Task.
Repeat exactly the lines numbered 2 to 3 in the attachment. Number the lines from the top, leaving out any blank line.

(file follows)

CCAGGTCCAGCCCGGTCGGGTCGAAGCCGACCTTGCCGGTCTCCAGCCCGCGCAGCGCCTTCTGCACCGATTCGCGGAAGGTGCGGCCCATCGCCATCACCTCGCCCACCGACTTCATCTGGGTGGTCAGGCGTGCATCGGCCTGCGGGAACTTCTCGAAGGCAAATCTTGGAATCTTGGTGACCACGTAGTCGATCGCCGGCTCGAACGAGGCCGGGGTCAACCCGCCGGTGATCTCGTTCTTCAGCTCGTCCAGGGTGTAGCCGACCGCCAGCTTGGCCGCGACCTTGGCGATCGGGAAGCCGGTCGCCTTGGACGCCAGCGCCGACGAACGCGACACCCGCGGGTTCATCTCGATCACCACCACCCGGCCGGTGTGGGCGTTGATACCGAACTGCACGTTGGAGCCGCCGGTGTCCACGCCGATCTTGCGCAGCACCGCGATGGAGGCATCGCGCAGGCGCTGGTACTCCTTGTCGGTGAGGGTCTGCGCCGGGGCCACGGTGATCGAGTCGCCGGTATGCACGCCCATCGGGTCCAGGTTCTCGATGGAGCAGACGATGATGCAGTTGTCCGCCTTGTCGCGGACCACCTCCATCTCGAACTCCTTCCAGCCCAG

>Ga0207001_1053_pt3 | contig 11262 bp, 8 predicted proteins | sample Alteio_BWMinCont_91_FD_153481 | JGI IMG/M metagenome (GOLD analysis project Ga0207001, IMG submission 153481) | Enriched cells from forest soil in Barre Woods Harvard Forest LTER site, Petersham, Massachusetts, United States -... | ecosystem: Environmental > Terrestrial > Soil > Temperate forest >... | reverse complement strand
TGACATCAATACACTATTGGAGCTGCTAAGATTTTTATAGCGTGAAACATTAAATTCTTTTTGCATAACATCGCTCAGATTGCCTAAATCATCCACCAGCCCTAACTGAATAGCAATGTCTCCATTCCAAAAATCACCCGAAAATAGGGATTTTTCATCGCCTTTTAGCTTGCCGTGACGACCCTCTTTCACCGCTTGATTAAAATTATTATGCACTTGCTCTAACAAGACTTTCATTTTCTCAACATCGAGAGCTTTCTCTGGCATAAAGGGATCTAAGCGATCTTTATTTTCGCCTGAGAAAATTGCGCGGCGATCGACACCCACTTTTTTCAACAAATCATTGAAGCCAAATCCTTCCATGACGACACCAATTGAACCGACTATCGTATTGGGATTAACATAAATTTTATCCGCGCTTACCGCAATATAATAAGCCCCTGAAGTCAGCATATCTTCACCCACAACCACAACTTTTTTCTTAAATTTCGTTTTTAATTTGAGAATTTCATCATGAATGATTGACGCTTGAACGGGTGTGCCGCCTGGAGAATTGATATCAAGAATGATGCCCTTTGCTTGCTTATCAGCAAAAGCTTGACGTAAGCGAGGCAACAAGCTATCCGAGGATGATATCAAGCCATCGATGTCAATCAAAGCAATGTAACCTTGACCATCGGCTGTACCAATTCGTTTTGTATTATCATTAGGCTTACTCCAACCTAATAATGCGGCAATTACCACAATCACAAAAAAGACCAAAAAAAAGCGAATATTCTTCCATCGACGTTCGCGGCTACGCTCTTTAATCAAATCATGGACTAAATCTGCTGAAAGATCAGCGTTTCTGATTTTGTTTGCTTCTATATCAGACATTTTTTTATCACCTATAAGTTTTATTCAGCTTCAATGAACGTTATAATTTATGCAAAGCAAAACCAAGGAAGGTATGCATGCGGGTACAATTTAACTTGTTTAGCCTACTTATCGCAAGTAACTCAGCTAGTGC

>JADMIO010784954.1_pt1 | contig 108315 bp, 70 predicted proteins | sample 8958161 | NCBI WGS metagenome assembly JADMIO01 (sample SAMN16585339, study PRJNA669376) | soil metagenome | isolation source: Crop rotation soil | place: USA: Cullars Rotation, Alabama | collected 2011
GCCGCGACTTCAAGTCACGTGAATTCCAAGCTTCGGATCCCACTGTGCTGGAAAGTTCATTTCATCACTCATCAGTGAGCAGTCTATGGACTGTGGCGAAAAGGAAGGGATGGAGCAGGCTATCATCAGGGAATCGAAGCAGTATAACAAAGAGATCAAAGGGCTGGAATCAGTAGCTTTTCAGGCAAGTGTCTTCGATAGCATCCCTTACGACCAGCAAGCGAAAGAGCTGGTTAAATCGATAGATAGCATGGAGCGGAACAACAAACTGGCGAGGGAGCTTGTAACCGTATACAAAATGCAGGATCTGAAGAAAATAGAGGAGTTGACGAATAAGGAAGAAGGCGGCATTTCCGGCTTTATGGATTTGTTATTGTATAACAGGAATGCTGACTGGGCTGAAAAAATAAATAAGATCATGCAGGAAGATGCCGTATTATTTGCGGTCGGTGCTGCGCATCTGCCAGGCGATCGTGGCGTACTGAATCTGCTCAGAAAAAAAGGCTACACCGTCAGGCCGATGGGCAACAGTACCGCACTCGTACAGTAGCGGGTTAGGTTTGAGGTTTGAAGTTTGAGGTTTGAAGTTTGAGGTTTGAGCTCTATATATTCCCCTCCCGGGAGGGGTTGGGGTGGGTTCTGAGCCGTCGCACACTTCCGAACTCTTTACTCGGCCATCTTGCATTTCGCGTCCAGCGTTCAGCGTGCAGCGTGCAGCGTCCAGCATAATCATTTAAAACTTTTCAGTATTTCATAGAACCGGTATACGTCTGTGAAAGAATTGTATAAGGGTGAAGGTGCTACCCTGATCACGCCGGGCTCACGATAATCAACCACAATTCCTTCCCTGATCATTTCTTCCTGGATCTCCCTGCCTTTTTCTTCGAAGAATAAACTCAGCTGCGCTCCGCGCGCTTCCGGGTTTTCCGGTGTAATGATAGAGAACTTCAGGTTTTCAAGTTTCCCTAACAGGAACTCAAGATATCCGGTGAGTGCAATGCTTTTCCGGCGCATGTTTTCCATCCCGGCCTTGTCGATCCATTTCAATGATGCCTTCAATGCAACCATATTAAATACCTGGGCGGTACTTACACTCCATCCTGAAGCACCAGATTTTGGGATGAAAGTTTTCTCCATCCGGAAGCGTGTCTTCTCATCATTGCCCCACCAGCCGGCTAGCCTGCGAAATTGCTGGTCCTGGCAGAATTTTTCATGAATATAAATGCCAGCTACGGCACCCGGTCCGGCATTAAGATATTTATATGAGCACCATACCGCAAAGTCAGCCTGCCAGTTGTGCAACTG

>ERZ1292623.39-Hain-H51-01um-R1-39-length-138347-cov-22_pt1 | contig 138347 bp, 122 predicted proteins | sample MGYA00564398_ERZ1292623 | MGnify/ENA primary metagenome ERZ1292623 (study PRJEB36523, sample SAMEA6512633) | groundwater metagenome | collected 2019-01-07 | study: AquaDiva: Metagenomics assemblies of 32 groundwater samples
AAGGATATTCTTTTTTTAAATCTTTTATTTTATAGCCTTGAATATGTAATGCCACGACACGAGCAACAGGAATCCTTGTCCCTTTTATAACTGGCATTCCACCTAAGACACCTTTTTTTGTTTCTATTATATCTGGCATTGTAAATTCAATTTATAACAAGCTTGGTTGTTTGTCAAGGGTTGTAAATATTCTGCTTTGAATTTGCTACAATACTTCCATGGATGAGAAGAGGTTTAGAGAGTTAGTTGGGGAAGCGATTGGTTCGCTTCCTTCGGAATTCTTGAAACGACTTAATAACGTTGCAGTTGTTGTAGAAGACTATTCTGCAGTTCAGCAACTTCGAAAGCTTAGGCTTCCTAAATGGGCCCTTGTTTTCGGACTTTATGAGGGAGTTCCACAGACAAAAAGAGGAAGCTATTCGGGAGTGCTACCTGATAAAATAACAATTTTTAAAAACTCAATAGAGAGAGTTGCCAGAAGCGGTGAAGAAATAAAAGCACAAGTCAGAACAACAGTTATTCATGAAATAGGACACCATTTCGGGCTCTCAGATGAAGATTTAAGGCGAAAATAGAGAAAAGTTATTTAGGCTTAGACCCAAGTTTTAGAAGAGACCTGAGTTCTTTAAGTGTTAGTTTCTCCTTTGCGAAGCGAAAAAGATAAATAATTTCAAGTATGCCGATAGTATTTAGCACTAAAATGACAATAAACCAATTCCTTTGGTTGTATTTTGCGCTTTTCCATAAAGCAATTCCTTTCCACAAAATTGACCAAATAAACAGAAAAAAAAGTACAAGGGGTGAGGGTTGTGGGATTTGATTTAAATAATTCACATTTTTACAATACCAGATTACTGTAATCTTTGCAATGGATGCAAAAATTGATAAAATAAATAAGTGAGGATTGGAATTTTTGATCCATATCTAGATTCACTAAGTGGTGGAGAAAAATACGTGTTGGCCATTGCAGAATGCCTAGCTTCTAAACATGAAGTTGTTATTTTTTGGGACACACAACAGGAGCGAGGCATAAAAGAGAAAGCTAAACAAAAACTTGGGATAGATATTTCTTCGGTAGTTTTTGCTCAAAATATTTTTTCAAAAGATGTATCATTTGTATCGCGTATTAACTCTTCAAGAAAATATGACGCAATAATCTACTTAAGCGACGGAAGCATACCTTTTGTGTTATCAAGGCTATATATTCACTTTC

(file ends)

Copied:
>Ga0207001_1053_pt3 | contig 11262 bp, 8 predicted proteins | sample Alteio_BWMinCont_91_FD_153481 | JGI IMG/M metagenome (GOLD analysis project Ga0207001, IMG submission 153481) | Enriched cells from forest soil in Barre Woods Harvard Forest LTER site, Petersham, Massachusetts, United States -... | ecosystem: Environmental > Terrestrial > Soil > Temperate forest >... | reverse complement strand
TGACATCAATACACTATTGGAGCTGCTAAGATTTTTATAGCGTGAAACATTAAATTCTTTTTGCATAACATCGCTCAGATTGCCTAAATCATCCACCAGCCCTAACTGAATAGCAATGTCTCCATTCCAAAAATCACCCGAAAATAGGGATTTTTCATCGCCTTTTAGCTTGCCGTGACGACCCTCTTTCACCGCTTGATTAAAATTATTATGCACTTGCTCTAACAAGACTTTCATTTTCTCAACATCGAGAGCTTTCTCTGGCATAAAGGGATCTAAGCGATCTTTATTTTCGCCTGAGAAAATTGCGCGGCGATCGACACCCACTTTTTTCAACAAATCATTGAAGCCAAATCCTTCCATGACGACACCAATTGAACCGACTATCGTATTGGGATTAACATAAATTTTATCCGCGCTTACCGCAATATAATAAGCCCCTGAAGTCAGCATATCTTCACCCACAACCACAACTTTTTTCTTAAATTTCGTTTTTAATTTGAGAATTTCATCATGAATGATTGACGCTTGAACGGGTGTGCCGCCTGGAGAATTGATATCAAGAATGATGCCCTTTGCTTGCTTATCAGCAAAAGCTTGACGTAAGCGAGGCAACAAGCTATCCGAGGATGATATCAAGCCATCGATGTCAATCAAAGCAATGTAACCTTGACCATCGGCTGTACCAATTCGTTTTGTATTATCATTAGGCTTACTCCAACCTAATAATGCGGCAATTACCACAATCACAAAAAAGACCAAAAAAAAGCGAATATTCTTCCATCGACGTTCGCGGCTACGCTCTTTAATCAAATCATGGACTAAATCTGCTGAAAGATCAGCGTTTCTGATTTTGTTTGCTTCTATATCAGACATTTTTTTATCACCTATAAGTTTTATTCAGCTTCAATGAACGTTATAATTTATGCAAAGCAAAACCAAGGAAGGTATGCATGCGGGTACAATTTAACTTGTTTAGCCTACTTATCGCAAGTAACTCAGCTAGTGC